Here's how to nail Trump on seditious conspiracy charges — just like Stewart Rhodes: legal expert
President Donald J. Trump participates in a tax reform kickoff event at the Loren Cook Company, Wednesday, August 30, 2017, in Springfield, Missouri. (Official White House Photo by Joyce N. Boghosian)

On Saturday, writing for MSNBC, former FBI counterintelligence official Frank Figliuzzi connected the dots on how to pin down former President Donald Trump on seditious conspiracy charges in the January 6 attack investigation — following the successful conviction of two leaders of the far-right militia the Oath Keepers on the same charge.

"The government’s successful prosecution sidelines some strong players, but the captains and coaches we have reason to suspect called the shots on Jan. 6, 2021 (former President Donald Trump and his minions) remain on the field," wrote Figliuzzi. "To win the game, special counsel Jack Smith, who’s been appointed to investigate Trump’s role in the violence of Jan. 6, needs to use the same playbook that worked against the Oath Keepers. That is, he should be looking to see if seditious conspiracy and obstruction of Congress charges are warranted for Trump and those in his inner circle."

Of particular note, Figliuzzi said, is the fact that Stewart Rhodes and Kelly Meggs established that they were not in the Capitol building themselves, and that their actions were unsuccessful in stopping the vote certification — but the jury found them guilty anyway. That same fact pattern fits Trump, and many of his allies.

"The jury accepting those arguments ought to worry Trump, adviser Roger Stone, former White House chief of staff Mark Meadows, former national security adviser Michael Flynn and others in that orbit," wrote Figliuzzi. For instance, "an FBI agent testified that just minutes after Joe Biden was declared the winner of the 2020 election, Rhodes communicated with Stone via a 'Friends of Stone' encrypted chat group established to coordinate Trump’s post-loss tactics. 'What’s the plan? We need to roll ASAP,' prosecutors say Rhodes asked Stone. Rhodes attached a proposal to occupy the streets of Washington and to enter the Capitol. The night before the attack on Congress, Stone was onstage in Freedom Plaza telling thousands of Trump supporters, 'I will be with you tomorrow, shoulder to shoulder.'"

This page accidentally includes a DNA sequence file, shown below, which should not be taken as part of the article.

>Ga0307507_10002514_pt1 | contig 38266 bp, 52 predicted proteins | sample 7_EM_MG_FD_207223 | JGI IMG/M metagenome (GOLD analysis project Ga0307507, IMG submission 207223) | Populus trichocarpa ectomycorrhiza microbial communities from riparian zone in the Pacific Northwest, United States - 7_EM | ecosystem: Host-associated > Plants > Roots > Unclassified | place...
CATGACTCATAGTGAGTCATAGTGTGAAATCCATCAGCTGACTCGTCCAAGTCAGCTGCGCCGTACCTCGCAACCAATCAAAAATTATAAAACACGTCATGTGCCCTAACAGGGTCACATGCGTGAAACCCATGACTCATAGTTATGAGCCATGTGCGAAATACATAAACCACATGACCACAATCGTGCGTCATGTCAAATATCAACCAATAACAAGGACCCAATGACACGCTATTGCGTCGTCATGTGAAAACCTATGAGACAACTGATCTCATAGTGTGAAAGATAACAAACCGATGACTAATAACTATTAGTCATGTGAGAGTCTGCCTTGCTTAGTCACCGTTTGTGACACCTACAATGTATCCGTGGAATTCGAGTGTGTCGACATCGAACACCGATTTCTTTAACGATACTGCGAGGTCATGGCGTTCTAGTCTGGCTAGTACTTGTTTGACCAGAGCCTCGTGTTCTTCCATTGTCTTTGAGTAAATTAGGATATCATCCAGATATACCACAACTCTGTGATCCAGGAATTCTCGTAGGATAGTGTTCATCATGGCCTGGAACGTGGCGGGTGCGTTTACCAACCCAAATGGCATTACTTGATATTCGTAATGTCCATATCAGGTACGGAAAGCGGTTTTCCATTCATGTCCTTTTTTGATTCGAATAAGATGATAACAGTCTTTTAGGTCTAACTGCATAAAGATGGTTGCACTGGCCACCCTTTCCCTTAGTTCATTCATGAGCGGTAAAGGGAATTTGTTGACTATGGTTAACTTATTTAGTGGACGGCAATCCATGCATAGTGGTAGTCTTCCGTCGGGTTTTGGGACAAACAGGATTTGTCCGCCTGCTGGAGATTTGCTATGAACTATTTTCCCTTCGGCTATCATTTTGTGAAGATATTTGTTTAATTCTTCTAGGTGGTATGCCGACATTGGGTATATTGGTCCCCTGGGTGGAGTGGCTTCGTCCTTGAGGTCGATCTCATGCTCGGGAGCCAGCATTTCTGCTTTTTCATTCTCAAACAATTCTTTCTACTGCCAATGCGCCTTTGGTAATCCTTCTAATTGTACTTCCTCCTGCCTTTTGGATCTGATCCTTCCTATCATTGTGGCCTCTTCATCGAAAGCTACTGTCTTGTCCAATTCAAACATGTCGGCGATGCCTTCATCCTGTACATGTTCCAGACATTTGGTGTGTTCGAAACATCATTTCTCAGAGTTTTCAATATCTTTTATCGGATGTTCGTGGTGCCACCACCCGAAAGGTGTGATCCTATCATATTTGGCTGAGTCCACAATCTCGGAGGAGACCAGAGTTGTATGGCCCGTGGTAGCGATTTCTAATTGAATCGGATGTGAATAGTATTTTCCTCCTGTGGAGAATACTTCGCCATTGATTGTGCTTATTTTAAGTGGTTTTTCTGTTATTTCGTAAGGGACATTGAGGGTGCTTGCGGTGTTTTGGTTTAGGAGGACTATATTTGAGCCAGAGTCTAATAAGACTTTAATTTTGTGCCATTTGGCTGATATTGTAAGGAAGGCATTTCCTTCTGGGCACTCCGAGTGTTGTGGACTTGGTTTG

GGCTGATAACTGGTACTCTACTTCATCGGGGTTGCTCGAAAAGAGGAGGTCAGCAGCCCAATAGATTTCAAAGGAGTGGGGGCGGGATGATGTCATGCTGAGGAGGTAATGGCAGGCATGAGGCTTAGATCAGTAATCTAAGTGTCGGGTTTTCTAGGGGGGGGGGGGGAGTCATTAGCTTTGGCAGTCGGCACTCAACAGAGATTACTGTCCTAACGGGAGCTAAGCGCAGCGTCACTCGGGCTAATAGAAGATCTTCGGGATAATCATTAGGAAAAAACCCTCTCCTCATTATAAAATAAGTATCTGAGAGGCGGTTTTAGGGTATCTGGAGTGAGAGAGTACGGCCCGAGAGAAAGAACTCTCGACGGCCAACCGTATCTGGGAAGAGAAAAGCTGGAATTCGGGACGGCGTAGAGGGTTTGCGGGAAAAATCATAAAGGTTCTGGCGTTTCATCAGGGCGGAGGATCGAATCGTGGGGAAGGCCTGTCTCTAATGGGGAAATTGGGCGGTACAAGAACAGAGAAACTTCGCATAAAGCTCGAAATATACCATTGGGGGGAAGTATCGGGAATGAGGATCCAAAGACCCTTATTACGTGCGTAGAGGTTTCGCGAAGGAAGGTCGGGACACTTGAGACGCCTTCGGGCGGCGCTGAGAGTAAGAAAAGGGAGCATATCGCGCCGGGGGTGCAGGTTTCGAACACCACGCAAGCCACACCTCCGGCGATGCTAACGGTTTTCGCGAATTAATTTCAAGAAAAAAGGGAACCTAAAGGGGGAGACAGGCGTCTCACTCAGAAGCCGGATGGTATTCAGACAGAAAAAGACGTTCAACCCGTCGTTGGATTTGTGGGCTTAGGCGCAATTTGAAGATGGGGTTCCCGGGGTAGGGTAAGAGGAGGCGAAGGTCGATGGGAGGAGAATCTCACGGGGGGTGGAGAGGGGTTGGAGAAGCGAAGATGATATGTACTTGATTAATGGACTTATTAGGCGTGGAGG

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Trump himself, Figulizzi continued, has that same kind of exposure: "On Jan. 6, Trump — the Justice Department could argue — incited a crowd that he knew to be armed to go with him to the Capitol. He told those in attendance 'if you don’t fight like hell you’re not going to have a country anymore.' We don’t know if the committee or the Justice Department has seen more evidence that could support a charge of sedition against the former president, but we know that Trump spread disinformation about a 'stolen' and 'rigged' election and that he tried pressuring Vice President Mike Pence, the president of the Senate, out of certifying election results. That sounds like the framework for charges of either obstructing Congress or obstructing an official act to me."

"Smith and [Attorney General Merrick] Garland ... shouldn’t be satisfied with being up on the scoreboard or sidelining Rhodes," concluded Figliuzzi. "They need to determine if they can get the same person Rhodes was trying to help off the field, too."